Sunday, July 19, 2009

So Harper Thinks the Communion Fiasco was Part of a Religious War

After the Communion fiasco a few weeks ago, Harper
has suggested that it was the work of a group of people trying to create a rift between Catholics and Protestants. Kind of a modern day Holy War.

Is he insane?

If he got that from the story, he's clearly spending too much time looking for hidden agendas. First it was the homosexual agenda, then the feminist agenda, now the battle between Christians agenda.

This story was about the leader of a country whose staff did not bother to inform him of the proper protocol when attending a Catholic mass, and instead lied after the fact.

Whether he actually consumed it or not, is not the issue. He never should have taken it in the first place. He should have known that and if he didn't then he can't blame it on anyone other than the person handling his PR.

The extended video clearly shows that he did not put the Communion wafer in his mouth because for the brief moment that the camera was off him, his hands never left his side. This occasion was supposed to be about the death of man who held a special place in the hearts of many, and Harper's gaffe was inexcusable.

Next time do a bit of research, don't lie, and don't try to blame it on some conspiracy theory. It just makes you appear unfit to hold public office.
Peter O’Neil,
Europe Correspondent,
Canwest News Service
July 14, 2009

Prime Minister Stephen Harper has blamed the uproar over his handling of the Holy Communion host at former governor general Romeo LeBlanc's funeral mass on people trying to cause embarrassment and create division between Catholics and Protestants.

"People who want to cause embarrassment in religion and drive a wedge between Protestants and Catholics" are driving the controversy, Mr. Harper told a Catholic news agency in an exclusive interview after his meeting Saturday with Pope Benedict.

"That's whose agenda this is and that's not the Pope's agenda."

Mr. Harper said the Holy Father didn't bring up the incident during their meeting. (and why would he? Does Harper really think he's that important that the Pope lost any sleep over his screw up?)

Mr. Harper, whose comments were published on The Catholic Register's website Tuesday, said the pontiff "was very interested in the G8 and in the outcomes of the G8."

Mr. Harper, meeting reporters after the three-day G8 summit of major industrialized countries in central Italy Friday, angrily attacked a New Brunswick newspaper that reported that he "pocketed" the host at the funeral.

Mr. Harper called the coverage a "low point" in Canadian journalism and said he consumed the host, even though a YouTube video indicated that this didn't happen in the first few seconds after it was given to him. (He wasn't supposed to consume it. If his staff had researched that at all they would know that)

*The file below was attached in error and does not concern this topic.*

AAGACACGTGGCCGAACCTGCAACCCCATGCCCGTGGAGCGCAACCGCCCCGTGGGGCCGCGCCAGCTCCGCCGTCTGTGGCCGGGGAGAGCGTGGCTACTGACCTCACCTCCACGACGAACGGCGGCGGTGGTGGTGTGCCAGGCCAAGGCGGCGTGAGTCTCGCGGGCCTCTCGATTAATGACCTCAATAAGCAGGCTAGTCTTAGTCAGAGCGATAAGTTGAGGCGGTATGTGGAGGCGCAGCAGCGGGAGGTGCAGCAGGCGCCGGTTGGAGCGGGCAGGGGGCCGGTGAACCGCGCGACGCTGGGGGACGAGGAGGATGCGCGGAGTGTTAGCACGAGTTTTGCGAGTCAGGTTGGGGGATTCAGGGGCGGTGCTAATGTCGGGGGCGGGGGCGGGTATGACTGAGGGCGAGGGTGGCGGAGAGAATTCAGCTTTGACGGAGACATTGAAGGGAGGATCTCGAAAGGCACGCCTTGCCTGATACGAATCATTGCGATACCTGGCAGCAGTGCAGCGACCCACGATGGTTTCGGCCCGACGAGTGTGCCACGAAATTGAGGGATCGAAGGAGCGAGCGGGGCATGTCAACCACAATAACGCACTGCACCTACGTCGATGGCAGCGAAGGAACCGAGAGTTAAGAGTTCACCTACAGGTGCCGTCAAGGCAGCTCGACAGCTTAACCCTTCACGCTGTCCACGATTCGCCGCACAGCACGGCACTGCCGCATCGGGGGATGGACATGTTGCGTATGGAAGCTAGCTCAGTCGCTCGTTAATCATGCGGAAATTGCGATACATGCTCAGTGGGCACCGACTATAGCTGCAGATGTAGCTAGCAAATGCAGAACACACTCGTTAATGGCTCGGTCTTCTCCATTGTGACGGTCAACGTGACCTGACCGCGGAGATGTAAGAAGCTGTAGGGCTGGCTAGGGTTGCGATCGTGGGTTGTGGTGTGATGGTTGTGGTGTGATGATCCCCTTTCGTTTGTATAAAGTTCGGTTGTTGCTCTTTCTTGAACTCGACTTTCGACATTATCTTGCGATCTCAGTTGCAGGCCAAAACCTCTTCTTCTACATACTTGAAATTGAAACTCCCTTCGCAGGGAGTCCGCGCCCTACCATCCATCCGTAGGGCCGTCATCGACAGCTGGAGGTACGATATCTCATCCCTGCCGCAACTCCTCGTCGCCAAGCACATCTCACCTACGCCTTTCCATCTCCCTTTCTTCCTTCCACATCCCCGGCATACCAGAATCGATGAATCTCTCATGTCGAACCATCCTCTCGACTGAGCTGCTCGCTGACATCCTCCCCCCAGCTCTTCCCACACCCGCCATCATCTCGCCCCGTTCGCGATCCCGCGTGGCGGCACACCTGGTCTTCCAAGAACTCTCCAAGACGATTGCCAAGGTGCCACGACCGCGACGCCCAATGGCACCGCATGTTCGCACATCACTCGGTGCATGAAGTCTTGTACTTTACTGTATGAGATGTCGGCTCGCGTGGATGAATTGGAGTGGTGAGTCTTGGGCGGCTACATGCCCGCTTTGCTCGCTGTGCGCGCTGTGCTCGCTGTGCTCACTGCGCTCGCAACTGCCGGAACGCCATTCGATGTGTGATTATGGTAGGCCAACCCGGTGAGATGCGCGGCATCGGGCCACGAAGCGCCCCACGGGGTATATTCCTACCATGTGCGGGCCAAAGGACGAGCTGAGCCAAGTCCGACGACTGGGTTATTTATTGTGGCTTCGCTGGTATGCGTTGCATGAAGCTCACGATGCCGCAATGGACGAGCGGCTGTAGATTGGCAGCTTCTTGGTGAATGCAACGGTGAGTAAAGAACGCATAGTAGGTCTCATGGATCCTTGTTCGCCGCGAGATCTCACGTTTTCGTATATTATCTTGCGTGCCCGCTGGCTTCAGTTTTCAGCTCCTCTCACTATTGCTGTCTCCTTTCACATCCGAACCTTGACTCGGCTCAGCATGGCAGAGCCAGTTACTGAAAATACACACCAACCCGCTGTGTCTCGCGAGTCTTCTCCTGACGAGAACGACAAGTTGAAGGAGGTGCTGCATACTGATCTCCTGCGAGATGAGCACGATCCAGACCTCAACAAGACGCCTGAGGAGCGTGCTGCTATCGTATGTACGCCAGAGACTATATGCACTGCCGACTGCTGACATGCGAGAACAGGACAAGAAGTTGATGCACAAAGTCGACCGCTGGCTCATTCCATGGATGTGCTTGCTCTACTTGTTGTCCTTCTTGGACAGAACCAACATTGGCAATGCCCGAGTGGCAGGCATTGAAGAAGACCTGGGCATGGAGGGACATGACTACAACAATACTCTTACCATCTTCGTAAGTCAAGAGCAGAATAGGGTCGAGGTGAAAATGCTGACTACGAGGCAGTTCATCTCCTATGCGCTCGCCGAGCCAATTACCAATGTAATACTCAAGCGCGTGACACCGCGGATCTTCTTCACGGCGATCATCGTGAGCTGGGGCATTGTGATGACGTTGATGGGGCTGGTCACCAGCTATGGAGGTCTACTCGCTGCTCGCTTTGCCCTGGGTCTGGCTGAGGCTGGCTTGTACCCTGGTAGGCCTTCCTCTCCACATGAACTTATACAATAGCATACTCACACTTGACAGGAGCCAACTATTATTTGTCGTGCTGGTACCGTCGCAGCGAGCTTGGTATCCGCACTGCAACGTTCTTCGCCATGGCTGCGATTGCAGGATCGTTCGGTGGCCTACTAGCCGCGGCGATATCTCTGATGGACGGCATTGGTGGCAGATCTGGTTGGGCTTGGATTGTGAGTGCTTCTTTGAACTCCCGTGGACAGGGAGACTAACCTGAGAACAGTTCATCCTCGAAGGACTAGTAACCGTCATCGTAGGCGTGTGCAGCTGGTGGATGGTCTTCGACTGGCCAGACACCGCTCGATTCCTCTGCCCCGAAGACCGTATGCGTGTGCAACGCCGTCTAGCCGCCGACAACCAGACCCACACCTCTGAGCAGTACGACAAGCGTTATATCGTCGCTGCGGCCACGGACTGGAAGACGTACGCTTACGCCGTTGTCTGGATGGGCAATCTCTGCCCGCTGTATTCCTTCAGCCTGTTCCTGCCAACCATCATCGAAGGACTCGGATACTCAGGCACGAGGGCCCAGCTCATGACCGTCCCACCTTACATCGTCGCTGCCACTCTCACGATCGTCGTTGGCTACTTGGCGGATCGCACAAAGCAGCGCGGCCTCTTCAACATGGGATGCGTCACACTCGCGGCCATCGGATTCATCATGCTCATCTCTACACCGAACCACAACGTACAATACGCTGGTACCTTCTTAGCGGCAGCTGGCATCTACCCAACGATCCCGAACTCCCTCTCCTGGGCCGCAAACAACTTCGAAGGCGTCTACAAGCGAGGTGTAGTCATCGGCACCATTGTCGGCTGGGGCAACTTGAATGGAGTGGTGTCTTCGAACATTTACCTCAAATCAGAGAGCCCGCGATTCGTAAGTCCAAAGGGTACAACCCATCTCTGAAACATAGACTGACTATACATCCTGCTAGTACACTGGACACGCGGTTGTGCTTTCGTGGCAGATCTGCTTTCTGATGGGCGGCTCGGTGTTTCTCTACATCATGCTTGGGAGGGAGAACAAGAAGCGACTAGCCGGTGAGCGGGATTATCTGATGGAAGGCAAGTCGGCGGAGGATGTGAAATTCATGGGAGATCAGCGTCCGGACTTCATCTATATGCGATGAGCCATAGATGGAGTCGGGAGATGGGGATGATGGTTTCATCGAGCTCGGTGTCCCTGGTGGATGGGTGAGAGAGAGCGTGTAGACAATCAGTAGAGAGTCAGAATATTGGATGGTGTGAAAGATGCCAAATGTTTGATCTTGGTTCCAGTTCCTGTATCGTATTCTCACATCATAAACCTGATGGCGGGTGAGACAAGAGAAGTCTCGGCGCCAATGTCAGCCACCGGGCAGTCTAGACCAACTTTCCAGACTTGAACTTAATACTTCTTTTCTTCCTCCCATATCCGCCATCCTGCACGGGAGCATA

The Catholic Register's report gave no indication of who Mr. Harper thought was behind the controversy and the prime minister's office did not shed any further light on the comments.

"We don't have any further comment on this matter as the Prime Minister and his office have commented quite extensively," said PMO Press Secretary Dimitri Soudas.

Mr. Soudas also reiterated there was no controversy because "the Prime Minister consumed the communion that was offered to him."

Mr. Harper, who spoke with the Holy Father for 20 minutes in French, described him as "very warm, very genial."

An evangelical Protestant, the prime minister said they shared a "more personal discussion about faith and politics and the challenges that can [be] present from time to time."

Some media reports suggested on the weekend that the visit had a political undertone, since analysts have argued that the Conservative breakthrough in 2006 was owed partly to church-going Catholics who switched from the Liberals over gay marriage.

But Mr. Harper didn't address the possible political benefit of being photographed with the Pope, and instead stressed Benedict's status as both a Christian leader and a statesman.

"While I'm not theologically a Catholic, in my judgment the Catholic Church is a critical bulwark of worldwide Christianity. The Pope is an important moral and spiritual leader generally and for Christians generally, even though I'm not a Catholic."

Mr. Harper called Vatican City a small but important state. "It is an influential, well-connected state that is very influential in world affairs."

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